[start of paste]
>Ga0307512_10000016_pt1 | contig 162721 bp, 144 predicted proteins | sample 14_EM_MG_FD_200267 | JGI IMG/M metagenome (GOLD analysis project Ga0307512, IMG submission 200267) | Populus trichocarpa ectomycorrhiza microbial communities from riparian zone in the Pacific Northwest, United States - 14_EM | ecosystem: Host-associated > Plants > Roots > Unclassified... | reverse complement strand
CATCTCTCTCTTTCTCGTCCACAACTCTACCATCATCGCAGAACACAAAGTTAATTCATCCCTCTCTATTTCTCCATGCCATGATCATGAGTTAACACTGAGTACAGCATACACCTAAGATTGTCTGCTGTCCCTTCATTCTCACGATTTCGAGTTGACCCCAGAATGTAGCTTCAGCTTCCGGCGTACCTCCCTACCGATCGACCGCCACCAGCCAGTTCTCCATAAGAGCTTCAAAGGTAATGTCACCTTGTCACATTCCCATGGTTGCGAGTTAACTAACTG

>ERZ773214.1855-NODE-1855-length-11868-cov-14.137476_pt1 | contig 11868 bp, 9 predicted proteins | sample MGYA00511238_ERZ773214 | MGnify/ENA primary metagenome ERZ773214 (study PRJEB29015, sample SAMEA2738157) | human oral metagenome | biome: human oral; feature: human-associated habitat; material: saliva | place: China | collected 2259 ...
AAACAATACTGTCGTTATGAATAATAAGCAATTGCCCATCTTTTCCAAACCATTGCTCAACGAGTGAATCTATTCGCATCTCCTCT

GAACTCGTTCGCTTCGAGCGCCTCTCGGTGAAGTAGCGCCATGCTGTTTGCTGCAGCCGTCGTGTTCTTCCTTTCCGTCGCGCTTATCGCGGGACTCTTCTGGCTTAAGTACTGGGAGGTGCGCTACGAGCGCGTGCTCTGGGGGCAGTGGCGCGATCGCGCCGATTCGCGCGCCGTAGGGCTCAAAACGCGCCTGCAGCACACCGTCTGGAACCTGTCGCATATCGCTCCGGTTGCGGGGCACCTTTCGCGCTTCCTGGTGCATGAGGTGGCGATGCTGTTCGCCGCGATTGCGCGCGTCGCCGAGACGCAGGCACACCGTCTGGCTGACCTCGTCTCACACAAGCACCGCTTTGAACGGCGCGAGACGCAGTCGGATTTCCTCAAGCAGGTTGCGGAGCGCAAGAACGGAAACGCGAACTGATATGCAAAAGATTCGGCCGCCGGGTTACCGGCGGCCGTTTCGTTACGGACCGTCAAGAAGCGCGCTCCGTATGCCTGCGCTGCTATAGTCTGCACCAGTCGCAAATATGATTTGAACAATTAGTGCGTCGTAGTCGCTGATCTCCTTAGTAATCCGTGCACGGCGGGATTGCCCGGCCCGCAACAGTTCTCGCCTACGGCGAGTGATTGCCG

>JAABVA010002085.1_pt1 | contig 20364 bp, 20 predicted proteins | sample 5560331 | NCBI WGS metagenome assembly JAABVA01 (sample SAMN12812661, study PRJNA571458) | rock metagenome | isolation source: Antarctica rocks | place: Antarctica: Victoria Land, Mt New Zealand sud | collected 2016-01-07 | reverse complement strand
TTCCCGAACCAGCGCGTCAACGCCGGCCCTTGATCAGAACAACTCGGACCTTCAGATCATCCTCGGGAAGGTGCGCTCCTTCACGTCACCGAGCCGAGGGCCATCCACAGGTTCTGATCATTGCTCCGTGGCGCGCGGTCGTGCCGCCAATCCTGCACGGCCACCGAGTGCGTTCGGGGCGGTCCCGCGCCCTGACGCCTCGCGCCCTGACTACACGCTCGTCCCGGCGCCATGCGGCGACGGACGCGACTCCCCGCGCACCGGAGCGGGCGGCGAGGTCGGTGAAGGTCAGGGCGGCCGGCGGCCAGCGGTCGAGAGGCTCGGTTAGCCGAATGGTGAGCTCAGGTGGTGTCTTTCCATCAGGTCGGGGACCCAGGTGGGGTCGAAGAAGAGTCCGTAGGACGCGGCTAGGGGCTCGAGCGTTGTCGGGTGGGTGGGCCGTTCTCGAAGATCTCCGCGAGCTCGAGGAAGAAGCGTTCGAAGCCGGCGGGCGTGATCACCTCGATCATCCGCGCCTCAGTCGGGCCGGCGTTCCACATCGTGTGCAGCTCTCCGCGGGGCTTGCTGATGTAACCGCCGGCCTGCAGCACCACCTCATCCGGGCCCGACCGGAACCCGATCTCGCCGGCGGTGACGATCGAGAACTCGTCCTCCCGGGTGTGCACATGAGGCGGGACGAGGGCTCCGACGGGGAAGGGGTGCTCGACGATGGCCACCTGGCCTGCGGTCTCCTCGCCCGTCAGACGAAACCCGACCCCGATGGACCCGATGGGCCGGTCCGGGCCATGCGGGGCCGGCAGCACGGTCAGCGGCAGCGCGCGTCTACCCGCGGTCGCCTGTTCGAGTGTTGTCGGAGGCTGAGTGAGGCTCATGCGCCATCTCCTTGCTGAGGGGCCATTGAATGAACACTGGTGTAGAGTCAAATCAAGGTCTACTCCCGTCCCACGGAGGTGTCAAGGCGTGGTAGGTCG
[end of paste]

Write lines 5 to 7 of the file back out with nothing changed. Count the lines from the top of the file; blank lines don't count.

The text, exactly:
GAACTCGTTCGCTTCGAGCGCCTCTCGGTGAAGTAGCGCCATGCTGTTTGCTGCAGCCGTCGTGTTCTTCCTTTCCGTCGCGCTTATCGCGGGACTCTTCTGGCTTAAGTACTGGGAGGTGCGCTACGAGCGCGTGCTCTGGGGGCAGTGGCGCGATCGCGCCGATTCGCGCGCCGTAGGGCTCAAAACGCGCCTGCAGCACACCGTCTGGAACCTGTCGCATATCGCTCCGGTTGCGGGGCACCTTTCGCGCTTCCTGGTGCATGAGGTGGCGATGCTGTTCGCCGCGATTGCGCGCGTCGCCGAGACGCAGGCACACCGTCTGGCTGACCTCGTCTCACACAAGCACCGCTTTGAACGGCGCGAGACGCAGTCGGATTTCCTCAAGCAGGTTGCGGAGCGCAAGAACGGAAACGCGAACTGATATGCAAAAGATTCGGCCGCCGGGTTACCGGCGGCCGTTTCGTTACGGACCGTCAAGAAGCGCGCTCCGTATGCCTGCGCTGCTATAGTCTGCACCAGTCGCAAATATGATTTGAACAATTAGTGCGTCGTAGTCGCTGATCTCCTTAGTAATCCGTGCACGGCGGGATTGCCCGGCCCGCAACAGTTCTCGCCTACGGCGAGTGATTGCCG

>JAABVA010002085.1_pt1 | contig 20364 bp, 20 predicted proteins | sample 5560331 | NCBI WGS metagenome assembly JAABVA01 (sample SAMN12812661, study PRJNA571458) | rock metagenome | isolation source: Antarctica rocks | place: Antarctica: Victoria Land, Mt New Zealand sud | collected 2016-01-07 | reverse complement strand
TTCCCGAACCAGCGCGTCAACGCCGGCCCTTGATCAGAACAACTCGGACCTTCAGATCATCCTCGGGAAGGTGCGCTCCTTCACGTCACCGAGCCGAGGGCCATCCACAGGTTCTGATCATTGCTCCGTGGCGCGCGGTCGTGCCGCCAATCCTGCACGGCCACCGAGTGCGTTCGGGGCGGTCCCGCGCCCTGACGCCTCGCGCCCTGACTACACGCTCGTCCCGGCGCCATGCGGCGACGGACGCGACTCCCCGCGCACCGGAGCGGGCGGCGAGGTCGGTGAAGGTCAGGGCGGCCGGCGGCCAGCGGTCGAGAGGCTCGGTTAGCCGAATGGTGAGCTCAGGTGGTGTCTTTCCATCAGGTCGGGGACCCAGGTGGGGTCGAAGAAGAGTCCGTAGGACGCGGCTAGGGGCTCGAGCGTTGTCGGGTGGGTGGGCCGTTCTCGAAGATCTCCGCGAGCTCGAGGAAGAAGCGTTCGAAGCCGGCGGGCGTGATCACCTCGATCATCCGCGCCTCAGTCGGGCCGGCGTTCCACATCGTGTGCAGCTCTCCGCGGGGCTTGCTGATGTAACCGCCGGCCTGCAGCACCACCTCATCCGGGCCCGACCGGAACCCGATCTCGCCGGCGGTGACGATCGAGAACTCGTCCTCCCGGGTGTGCACATGAGGCGGGACGAGGGCTCCGACGGGGAAGGGGTGCTCGACGATGGCCACCTGGCCTGCGGTCTCCTCGCCCGTCAGACGAAACCCGACCCCGATGGACCCGATGGGCCGGTCCGGGCCATGCGGGGCCGGCAGCACGGTCAGCGGCAGCGCGCGTCTACCCGCGGTCGCCTGTTCGAGTGTTGTCGGAGGCTGAGTGAGGCTCATGCGCCATCTCCTTGCTGAGGGGCCATTGAATGAACACTGGTGTAGAGTCAAATCAAGGTCTACTCCCGTCCCACGGAGGTGTCAAGGCGTGGTAGGTCG